NISC-6 Shows Potential Against Skin Cancer


What is NISC-6?

Based on a recent study, a new compound found in cruciferous vegetables has been identified to act as the base for a new drug that has the potential to kill melanoma in the skin without affecting healthy cells.


Two researchers from Penn State College of Medicine designed a compound called NISC-6 which can be naturally found in vegetables like cauliflower and broccoli. They discovered that this compound destroyed melanoma cells and stopped tumor growth by 69%.

According to Dr. Arun Sharma, associate professor of pharmacology and leader of the study, the drug was formed using fragments from a previous drug design. They took a natural element found in certain vegetables that is well-known in fighting cancer — and tested how it fought melanoma.

Dr. Sharma said that while recommending eating these vegetables for prevention are good, the compounds found in these vegetables are possibly not potent enough to be used for therapy.

After some tweaks in the drug’s components to improve its effectiveness, the doctors have created a compound that they think could destroy the cancer cells without hurting the surrounding tissues – which is a big improvement on chemotherapy and radiation.

He also said that this iteration was designed to eliminate toxins from the body easily and that with this type of approach could delay or overcome resistance because it also targets BRAF wild type melanoma cells.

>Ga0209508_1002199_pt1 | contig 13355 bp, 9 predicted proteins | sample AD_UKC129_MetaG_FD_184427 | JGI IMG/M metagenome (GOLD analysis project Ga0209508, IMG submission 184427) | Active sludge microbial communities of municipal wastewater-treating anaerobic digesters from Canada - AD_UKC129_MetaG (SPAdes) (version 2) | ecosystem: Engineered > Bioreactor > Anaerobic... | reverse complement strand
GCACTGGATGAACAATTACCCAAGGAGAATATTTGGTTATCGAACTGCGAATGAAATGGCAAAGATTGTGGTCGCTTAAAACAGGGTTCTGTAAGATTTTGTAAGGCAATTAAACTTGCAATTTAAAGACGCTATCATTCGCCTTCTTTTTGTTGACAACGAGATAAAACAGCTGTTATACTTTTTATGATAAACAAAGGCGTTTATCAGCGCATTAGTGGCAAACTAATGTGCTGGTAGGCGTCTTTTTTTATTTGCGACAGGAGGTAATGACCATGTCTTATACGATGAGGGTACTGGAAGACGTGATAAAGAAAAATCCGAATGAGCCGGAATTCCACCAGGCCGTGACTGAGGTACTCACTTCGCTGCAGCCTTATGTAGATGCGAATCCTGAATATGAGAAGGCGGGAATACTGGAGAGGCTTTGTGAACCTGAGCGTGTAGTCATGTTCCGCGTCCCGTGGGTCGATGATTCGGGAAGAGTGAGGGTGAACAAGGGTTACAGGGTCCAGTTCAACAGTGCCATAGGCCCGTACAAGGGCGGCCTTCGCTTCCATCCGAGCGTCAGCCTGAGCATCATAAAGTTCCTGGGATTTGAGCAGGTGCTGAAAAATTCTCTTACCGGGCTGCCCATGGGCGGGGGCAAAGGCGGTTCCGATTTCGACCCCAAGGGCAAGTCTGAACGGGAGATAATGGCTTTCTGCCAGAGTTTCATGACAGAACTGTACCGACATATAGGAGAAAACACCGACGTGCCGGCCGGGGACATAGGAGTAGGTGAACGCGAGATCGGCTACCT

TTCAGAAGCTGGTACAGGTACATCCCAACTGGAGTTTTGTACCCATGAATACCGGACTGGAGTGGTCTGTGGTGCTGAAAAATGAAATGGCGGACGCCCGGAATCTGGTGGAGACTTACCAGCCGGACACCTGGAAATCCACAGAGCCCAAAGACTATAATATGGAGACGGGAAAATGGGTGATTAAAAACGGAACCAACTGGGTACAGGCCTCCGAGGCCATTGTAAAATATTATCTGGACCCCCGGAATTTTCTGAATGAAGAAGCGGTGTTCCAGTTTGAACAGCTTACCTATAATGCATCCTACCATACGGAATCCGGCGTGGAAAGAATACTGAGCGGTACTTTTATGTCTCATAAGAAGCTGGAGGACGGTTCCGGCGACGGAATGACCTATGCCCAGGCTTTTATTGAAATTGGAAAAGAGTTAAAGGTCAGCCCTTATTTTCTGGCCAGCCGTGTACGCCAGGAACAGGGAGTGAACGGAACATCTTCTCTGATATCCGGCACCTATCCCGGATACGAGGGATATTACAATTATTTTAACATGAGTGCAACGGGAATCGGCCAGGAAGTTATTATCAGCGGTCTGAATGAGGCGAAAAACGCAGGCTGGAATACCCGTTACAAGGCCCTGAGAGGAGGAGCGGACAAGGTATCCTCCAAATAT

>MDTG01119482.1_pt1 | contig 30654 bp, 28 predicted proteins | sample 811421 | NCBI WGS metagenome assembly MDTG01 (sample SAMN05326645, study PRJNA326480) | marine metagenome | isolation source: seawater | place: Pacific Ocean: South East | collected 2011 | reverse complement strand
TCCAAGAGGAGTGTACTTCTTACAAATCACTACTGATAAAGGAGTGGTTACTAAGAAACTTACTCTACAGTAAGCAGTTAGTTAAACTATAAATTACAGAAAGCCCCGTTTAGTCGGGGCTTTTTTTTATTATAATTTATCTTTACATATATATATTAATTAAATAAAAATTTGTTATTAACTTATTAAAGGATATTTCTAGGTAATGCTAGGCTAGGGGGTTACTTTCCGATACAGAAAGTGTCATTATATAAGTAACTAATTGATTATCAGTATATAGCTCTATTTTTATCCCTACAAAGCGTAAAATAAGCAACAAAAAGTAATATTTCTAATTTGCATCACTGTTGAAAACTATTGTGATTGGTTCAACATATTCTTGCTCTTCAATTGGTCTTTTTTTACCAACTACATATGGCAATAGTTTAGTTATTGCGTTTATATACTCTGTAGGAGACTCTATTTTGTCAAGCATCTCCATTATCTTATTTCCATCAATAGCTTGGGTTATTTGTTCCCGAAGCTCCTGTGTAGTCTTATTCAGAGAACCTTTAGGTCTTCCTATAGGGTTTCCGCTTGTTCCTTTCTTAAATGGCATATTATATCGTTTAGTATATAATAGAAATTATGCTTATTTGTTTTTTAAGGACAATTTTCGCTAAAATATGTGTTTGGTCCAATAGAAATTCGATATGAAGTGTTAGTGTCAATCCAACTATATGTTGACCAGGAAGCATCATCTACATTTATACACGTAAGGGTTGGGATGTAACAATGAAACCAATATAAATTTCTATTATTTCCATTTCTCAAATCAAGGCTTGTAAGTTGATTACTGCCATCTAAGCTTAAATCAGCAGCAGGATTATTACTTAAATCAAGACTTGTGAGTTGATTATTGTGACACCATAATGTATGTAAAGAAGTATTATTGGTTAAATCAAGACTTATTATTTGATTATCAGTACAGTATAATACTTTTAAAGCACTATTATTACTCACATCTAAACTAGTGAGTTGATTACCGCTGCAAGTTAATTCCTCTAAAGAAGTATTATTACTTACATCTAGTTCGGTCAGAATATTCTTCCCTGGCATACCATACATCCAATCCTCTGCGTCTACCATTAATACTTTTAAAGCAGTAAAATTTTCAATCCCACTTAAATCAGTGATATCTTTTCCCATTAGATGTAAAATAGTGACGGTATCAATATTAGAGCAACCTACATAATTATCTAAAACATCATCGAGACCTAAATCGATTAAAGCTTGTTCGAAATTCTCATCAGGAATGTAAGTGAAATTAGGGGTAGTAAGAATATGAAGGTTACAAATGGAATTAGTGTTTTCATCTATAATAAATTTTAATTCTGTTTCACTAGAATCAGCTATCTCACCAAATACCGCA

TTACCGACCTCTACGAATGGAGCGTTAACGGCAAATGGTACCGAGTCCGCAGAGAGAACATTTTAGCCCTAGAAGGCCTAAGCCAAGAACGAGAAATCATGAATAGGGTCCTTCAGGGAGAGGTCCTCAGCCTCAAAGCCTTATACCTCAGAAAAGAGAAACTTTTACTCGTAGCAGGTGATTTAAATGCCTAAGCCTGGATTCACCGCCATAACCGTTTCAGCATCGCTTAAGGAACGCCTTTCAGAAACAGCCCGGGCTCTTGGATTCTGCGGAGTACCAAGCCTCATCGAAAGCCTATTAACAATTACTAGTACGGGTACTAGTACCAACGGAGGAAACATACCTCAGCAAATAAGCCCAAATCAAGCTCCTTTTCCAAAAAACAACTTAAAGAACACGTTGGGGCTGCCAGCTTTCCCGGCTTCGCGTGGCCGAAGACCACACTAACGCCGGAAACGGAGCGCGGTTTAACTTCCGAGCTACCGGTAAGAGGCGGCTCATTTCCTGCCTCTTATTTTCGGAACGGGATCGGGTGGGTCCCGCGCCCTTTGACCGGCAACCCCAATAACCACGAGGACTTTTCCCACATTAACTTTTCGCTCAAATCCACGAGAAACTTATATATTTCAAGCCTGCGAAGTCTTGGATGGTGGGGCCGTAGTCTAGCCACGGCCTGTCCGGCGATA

While NISC-6 may also work on other types of cancer, melanoma is responsible for more than 75 percent of skin cancer deaths, and according to experts, preventing skin cancer is still the best strategy.

In an interview with Dr. Deborah S. Sarnoff, president of the Skin Cancer Foundation, said that you should get full-body exams done by your dermatologist yearly. She also said to pay attention to new moles, open sores that won’t heal or a growth that regularly itches, scabs or bleeds. In general, always check your skin for changes and go see your dermatologist if you find one with any of these warning signs of skin cancer.

Dr. Sarnoff also shared a helpful tool that she calls the ABCDEs of melanoma detection:

Asymmetry: Draw a line down the center of your mole and if the two halves don’t match, that is a warning sign for melanoma.

Border: The borders of an early melanoma are usually uneven. The edges may be scalloped or jagged.

Color: Most benign moles are all one color. If there are different colors in the same mole, it’s a possible warning signal of melanoma.

Diameter: Although they can be smaller when first detected, melanomas tend to be larger in diameter than the eraser on your pencil (1/4 inch).

Evolution: Benign moles look the same over time. When a mole starts to evolve or change in any way, have it examined by your dermatologist.

Although a very helpful tool, Dr. Sarnoff warns that the ABCDEs are not a catch all.